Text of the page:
Dangerous Waters

Hello everyone! We are quickly approaching the end of another year of blogging – my 11th year to be specific – and hoping to get a few more posts out before Father Time turns over the hourglass. The good news is other than a few cleanups here and there I am officially on vacation until the New Year giving me plenty of time to get that done. Of course, there are Halloween props to build (yes, that is a year long activity), books to read, house projects to finally wrap up and fingers crossed, some birding to get to. Fortunately, I was able to get a lot of the images for upcoming musings done while traveling Sunday removing the most difficult part of the blog process. The birds have been dominating the slots as of late and therefore switching it up a bait .. err … bit.
Alligator shot at Padre Island Birding and Nature Center, December 2017

Nothing says Christmas like Alligators. Okay, maybe not, but I needed an excuse to feature this series of shots taken at the beginning of the year (note, that might seem a long time ago, but my back queue of shots has officially crested over 4 years – an embarrassing amount, but relieved to know my brother Ron having once chastised me for my inefficiencies is now experiencing a similar queue buildup ha!). Our menacing looking specimen comes to us courtesy of South Padre Island Bird Viewing and Nature Center.

Alligator shot at Padre Island Birding and Nature Center, December 2017

Hit the jump to read a bit more about this menacing creature.

You may recall a set of Alligators was featured back in February (link here) from the same place – those were taken in January of 2017. That featured specimen from Padre Island was significantly larger than the one you are looking at now. This one was in the 6 to 7 foot range and didn’t immediately illicit the “get the hell away from here” response that larger one did. Of course, it also didn’t bring a desire to jump in and enjoy a cuddle moment. It was comforting to know it would require more than a few bites before this prehistoric creature would make me disappear.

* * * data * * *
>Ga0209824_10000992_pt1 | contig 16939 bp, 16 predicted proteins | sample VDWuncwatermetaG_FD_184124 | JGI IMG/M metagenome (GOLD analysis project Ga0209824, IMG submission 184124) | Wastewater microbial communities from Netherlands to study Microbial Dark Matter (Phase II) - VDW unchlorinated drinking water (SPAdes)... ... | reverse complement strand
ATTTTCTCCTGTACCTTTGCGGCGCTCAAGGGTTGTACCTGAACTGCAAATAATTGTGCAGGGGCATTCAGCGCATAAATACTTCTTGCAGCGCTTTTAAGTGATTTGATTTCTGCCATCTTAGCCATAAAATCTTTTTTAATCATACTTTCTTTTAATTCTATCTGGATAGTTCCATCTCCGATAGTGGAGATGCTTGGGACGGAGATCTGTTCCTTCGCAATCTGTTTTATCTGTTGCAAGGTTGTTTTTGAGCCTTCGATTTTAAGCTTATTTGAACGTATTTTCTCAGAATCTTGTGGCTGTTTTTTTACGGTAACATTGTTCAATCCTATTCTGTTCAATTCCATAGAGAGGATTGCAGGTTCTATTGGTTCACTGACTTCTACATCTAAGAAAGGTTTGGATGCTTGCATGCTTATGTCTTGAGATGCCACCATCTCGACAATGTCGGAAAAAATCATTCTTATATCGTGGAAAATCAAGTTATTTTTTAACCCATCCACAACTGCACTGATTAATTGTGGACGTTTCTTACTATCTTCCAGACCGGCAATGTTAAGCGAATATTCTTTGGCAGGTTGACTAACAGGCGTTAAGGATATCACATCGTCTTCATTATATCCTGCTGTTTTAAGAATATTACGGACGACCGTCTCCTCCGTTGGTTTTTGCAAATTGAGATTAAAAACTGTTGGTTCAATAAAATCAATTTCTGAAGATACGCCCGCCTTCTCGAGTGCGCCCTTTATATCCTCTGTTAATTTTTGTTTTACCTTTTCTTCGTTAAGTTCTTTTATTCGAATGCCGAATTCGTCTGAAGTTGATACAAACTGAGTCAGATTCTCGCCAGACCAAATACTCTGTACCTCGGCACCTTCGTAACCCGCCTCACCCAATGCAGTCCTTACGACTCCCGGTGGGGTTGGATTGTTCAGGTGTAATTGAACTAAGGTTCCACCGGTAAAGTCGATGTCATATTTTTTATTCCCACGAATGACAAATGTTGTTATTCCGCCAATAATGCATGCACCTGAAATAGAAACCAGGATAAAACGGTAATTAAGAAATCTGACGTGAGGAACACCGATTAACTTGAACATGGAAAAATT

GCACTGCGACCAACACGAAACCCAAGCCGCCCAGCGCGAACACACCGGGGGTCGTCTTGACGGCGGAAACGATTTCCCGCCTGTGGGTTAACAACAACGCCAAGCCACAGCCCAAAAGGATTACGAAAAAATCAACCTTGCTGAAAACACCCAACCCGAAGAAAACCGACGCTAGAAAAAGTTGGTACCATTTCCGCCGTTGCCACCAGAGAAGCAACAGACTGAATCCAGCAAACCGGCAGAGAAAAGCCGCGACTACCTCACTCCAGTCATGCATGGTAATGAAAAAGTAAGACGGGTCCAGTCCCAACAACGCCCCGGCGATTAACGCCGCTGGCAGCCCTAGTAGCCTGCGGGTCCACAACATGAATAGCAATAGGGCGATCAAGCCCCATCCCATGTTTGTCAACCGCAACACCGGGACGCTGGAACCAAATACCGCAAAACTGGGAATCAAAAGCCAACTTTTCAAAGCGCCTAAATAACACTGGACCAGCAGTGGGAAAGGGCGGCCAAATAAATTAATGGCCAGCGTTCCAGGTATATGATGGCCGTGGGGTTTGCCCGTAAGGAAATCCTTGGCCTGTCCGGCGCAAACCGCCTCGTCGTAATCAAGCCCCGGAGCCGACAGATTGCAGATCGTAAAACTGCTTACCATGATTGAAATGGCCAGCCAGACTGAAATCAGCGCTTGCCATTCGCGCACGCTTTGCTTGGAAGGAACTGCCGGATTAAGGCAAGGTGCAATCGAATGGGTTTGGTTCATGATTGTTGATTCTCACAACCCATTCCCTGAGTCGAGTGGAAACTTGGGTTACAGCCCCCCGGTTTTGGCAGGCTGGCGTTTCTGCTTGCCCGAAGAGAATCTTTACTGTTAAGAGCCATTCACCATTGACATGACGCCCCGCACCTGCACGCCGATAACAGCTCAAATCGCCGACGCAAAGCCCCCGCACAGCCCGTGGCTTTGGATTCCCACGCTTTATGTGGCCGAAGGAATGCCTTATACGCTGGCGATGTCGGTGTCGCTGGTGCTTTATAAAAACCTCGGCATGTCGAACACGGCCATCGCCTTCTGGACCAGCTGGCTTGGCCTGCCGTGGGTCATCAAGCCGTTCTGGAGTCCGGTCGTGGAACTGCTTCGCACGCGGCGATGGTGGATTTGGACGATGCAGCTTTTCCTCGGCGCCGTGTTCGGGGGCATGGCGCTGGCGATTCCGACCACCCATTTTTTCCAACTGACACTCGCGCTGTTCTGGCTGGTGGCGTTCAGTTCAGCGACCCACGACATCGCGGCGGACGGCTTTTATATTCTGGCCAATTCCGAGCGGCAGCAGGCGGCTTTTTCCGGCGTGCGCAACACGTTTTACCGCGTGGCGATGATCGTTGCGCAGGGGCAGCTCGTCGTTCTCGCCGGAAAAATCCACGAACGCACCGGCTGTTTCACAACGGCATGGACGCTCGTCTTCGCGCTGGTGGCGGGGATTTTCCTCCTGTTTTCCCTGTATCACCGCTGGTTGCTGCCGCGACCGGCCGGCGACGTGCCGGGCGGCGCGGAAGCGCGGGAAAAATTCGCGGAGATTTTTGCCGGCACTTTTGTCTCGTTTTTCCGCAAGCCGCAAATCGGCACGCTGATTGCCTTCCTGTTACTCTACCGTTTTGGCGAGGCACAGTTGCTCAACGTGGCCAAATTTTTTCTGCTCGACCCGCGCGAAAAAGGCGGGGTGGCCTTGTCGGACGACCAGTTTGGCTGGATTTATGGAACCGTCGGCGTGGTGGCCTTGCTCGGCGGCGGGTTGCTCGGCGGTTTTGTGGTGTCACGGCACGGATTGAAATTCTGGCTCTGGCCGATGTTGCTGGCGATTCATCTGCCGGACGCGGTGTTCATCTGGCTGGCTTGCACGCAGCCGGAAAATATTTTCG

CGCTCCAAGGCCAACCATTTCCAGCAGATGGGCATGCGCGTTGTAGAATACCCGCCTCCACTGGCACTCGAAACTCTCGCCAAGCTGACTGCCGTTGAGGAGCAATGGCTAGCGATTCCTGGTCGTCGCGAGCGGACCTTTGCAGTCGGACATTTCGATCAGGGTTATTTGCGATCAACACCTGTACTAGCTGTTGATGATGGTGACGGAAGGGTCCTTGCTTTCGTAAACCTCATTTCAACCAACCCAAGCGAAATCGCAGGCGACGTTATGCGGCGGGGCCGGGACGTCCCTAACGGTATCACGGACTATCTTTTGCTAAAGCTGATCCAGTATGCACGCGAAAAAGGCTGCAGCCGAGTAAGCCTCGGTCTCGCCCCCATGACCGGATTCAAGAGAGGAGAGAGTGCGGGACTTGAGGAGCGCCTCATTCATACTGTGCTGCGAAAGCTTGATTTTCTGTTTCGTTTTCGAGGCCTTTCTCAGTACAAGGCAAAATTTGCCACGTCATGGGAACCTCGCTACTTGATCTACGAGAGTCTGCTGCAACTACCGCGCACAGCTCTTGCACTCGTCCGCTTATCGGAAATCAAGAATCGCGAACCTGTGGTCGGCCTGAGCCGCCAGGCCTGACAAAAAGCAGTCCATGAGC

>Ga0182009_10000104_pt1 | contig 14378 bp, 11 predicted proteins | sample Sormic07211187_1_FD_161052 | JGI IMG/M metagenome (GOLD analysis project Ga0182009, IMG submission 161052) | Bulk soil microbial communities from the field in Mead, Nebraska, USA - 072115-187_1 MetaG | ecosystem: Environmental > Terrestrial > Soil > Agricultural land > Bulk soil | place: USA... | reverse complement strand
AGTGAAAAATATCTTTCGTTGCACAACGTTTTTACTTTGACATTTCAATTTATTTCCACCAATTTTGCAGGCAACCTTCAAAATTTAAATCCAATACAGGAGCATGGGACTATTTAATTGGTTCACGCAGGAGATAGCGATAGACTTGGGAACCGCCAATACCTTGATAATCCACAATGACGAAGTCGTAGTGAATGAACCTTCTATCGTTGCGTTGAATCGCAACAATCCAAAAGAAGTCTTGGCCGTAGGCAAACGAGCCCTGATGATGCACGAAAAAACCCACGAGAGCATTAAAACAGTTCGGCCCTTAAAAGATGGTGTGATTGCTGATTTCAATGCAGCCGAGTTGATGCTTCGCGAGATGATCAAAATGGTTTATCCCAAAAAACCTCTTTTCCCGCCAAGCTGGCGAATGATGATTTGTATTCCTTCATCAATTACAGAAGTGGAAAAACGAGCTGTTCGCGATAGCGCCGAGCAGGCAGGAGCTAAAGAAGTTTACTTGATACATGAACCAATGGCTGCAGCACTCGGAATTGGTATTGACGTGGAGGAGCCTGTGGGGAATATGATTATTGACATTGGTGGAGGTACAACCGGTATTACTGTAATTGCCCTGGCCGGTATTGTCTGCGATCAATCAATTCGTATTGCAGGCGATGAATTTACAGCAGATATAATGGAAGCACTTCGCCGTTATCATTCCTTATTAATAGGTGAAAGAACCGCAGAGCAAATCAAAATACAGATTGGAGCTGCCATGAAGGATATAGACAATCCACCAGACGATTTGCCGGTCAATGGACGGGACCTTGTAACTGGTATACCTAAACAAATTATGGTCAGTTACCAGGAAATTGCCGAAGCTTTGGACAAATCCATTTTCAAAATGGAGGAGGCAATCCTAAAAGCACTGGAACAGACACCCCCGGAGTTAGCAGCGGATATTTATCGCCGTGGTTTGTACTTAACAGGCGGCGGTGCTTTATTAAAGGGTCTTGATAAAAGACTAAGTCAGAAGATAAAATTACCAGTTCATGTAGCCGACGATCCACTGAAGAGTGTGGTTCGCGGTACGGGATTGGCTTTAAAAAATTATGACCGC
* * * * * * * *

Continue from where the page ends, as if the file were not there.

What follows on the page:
Alligator shot at Padre Island Birding and Nature Center, December 2017

I cannot say the same for the creatures that were also in the area. Less than 30 feet away in all directions were shorebirds and ducks going about their daily business without an apparent concern in the world. The Clapper (link here) and the Green Heron (link here) were actually taken right before and after getting these shots in the tin. Tells you something about the resolve some of our feathered friends possess – and by resolve I mean complete stupidity. Granted they have the advantage with the ability to take flight, but pretty sure that Clapper never saw this Alligator as it continued to forage along the bank.

Alligator shot at Padre Island Birding and Nature Center, December 2017

About the time that Clapper emerged, this guy or gal lowered into the water (sorry, no clue how to tell these beasts apart from afar and no chance on flipping it over for validation – I do know females generally stay less than 10 feet long, but still no help here). Likely correlation as opposed to causation being that it didn’t really show any other reaction indicating that Clapper was in jeopardy. Maybe there is some hidden code that tells birds when it’s safe to be around them — or again, they are likely just stupid. Eventually our scaly friend found a nice rock to rest on and there it sat for the rest of the morning, content to soak up the sun and dream about one day …

Alligator shot at Padre Island Birding and Nature Center, December 2017

…growing to the size of another inhabitant of the South Padre Island marsh. Now this one did scare the crap out of me and I was shooting from the safety of the boardwalk. He never revealed the full length of his body while I was there preferring to let you infer how many licks it would take to get to the center of Bri – a one, a two, a three, crunch (link here for those not familiar with the reference). Based on the fact I was unable to get all of the Gator (that I could actually see) in the frame immediately told me this was a male – clearly over 10 feet and plenty more.